Response Papers--- After each guest speaker, students are expected to submit a response paper. Each response paper should contain two sections: a summary of the main remarks of the speaker and your analysis of the presentation. Please type your papers and include a title and presentation date. These feedback papers will count for 5 percent of your grade.
Exit Exam---Students will take an “exit exam” as part of this seminar course. This exam will test your knowledge of four areas of economics: microeconomics, macroeconomics, international economics, and basic business/economics statistics. The exam is scheduled for March 13. I anticipate devoting one class prior to the exit exam for review. This examination will be graded by a committee of economics faculty. This examination will count for 10 percent of your grade. No notes or other materials may be brought into this exam.
Class Participation and Discussion--- This portion of your grade will be based on contributions to class discussion, short quizzes, and class attendance. Class participation will count for 9 percent of your grade.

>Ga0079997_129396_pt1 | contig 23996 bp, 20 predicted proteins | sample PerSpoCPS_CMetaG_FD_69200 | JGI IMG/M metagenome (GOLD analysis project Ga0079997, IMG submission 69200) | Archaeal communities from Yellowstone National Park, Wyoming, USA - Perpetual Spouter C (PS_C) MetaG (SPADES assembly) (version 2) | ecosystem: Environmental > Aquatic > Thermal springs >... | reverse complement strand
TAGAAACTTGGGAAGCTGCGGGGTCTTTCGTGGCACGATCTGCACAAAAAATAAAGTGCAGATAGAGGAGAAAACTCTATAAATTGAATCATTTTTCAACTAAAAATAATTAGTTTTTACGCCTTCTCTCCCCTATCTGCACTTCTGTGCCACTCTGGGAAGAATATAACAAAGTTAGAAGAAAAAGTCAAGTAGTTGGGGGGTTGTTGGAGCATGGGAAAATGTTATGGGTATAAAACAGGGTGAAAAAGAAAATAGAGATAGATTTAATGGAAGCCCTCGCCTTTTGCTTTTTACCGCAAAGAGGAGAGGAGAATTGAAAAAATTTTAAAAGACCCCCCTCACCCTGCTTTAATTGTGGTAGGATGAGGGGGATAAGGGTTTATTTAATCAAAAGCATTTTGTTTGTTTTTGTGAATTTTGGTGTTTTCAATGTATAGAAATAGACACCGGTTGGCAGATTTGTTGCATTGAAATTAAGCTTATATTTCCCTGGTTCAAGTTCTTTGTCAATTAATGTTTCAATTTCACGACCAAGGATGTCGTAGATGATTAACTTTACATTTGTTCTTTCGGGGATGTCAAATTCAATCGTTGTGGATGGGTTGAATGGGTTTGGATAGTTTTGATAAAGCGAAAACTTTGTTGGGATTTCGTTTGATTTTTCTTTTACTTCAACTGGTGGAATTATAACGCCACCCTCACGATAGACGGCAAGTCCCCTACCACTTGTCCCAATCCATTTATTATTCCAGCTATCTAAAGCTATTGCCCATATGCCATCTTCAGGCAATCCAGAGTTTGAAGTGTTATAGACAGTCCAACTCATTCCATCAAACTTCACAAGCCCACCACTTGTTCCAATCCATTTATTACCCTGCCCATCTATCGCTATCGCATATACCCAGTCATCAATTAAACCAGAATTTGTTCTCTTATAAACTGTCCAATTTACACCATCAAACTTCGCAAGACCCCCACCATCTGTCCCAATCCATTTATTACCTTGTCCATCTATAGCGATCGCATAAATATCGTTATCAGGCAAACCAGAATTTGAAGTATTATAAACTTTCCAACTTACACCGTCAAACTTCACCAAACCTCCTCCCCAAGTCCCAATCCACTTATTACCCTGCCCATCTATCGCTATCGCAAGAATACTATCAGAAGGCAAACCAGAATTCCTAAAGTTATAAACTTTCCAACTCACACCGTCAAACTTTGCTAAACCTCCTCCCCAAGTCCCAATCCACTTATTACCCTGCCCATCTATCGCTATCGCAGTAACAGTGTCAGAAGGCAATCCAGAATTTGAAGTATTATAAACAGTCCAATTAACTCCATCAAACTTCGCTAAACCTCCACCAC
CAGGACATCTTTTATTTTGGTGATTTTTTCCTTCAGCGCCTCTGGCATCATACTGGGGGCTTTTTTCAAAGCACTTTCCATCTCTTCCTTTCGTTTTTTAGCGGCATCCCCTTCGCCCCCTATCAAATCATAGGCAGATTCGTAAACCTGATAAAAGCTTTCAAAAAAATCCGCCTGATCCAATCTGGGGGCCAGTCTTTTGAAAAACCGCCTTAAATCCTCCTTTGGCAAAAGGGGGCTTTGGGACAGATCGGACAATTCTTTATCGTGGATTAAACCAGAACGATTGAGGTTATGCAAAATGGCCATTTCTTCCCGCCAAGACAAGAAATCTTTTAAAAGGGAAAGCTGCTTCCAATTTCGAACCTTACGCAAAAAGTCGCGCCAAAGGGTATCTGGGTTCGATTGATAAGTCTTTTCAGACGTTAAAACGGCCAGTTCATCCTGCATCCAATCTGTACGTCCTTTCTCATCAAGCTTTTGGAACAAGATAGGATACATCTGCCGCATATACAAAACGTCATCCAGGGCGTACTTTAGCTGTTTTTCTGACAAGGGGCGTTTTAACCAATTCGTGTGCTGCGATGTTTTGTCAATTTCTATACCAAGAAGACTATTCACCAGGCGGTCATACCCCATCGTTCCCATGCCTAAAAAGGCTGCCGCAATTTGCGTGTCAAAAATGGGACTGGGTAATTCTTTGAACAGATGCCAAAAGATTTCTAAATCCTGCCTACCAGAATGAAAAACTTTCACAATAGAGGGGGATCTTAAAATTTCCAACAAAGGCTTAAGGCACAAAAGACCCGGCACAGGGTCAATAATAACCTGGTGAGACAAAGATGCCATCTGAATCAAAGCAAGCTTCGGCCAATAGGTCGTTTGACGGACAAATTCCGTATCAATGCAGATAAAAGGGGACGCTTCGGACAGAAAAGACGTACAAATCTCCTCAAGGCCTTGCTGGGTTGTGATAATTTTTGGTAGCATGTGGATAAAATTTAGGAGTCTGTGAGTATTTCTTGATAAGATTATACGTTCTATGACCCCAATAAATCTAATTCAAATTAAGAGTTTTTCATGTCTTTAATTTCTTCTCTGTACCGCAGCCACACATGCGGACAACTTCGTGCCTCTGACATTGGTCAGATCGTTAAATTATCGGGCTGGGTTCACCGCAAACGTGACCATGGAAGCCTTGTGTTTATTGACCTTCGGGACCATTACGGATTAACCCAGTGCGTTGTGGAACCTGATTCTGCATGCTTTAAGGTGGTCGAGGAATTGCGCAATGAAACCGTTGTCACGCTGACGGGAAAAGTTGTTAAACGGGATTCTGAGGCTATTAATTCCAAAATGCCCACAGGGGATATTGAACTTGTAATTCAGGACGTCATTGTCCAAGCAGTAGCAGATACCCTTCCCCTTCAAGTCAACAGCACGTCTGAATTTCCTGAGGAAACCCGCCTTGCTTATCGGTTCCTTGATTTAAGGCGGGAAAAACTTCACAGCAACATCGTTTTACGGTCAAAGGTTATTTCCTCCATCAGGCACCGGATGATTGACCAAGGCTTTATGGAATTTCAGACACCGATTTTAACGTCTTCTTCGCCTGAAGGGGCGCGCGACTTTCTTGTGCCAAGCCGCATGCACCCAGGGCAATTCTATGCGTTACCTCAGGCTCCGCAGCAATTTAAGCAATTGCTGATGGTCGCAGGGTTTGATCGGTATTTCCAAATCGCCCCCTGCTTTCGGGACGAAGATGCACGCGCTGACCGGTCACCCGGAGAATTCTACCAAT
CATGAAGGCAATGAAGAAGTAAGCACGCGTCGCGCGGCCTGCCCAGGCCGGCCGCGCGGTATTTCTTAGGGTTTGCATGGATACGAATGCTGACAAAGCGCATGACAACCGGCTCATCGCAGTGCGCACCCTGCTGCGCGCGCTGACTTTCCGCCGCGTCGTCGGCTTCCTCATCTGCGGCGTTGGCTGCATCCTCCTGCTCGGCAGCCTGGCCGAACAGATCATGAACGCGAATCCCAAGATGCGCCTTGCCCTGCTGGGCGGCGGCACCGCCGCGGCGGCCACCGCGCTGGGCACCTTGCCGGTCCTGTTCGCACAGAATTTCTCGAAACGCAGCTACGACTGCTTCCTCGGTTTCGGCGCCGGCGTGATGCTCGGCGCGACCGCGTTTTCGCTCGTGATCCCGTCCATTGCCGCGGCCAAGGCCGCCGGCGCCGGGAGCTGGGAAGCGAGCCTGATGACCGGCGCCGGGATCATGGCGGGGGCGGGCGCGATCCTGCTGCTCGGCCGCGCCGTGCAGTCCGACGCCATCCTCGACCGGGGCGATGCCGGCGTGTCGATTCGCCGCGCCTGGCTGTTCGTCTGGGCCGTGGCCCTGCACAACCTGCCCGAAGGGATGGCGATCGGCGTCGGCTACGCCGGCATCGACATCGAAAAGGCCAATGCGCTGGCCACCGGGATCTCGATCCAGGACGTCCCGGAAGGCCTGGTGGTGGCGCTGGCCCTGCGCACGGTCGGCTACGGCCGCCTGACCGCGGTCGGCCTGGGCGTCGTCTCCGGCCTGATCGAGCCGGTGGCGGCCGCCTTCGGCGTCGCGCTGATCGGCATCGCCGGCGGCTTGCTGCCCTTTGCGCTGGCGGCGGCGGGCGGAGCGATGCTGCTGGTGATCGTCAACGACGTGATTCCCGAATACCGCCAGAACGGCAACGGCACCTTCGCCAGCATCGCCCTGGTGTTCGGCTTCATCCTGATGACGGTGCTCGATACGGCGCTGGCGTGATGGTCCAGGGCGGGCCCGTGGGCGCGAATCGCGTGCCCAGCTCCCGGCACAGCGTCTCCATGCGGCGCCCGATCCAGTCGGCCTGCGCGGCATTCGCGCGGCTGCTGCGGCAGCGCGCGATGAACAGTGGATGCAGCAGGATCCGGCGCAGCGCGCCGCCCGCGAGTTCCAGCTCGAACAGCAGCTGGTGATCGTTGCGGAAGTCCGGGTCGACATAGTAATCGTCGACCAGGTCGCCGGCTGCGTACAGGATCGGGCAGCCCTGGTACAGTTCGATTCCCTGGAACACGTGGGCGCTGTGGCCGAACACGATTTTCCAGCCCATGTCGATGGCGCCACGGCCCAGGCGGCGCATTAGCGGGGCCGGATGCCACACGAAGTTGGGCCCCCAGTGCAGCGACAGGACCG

Resume ---A professional resume must also be turned in by the end of the term (April 22). Please follow the format outlined by Career Services. This will count for 5 percent of your grade.
Extra Credit Possibilities: These can be earned by attending/participating in one of the following:
· RCOB BB&T Lecture on Thursday, Jan 31 (evening at the Townsend Center). The speaker will be Michael Simmons, Co-founder of Extreme Entrepreneurship Education.
· Attend the Job Expo at UWG on Tuesday, Feb 5, 11am-2pm.
· Attend the GACE College to Career Fair, Wed., April 10 (at the Cobb Galleria).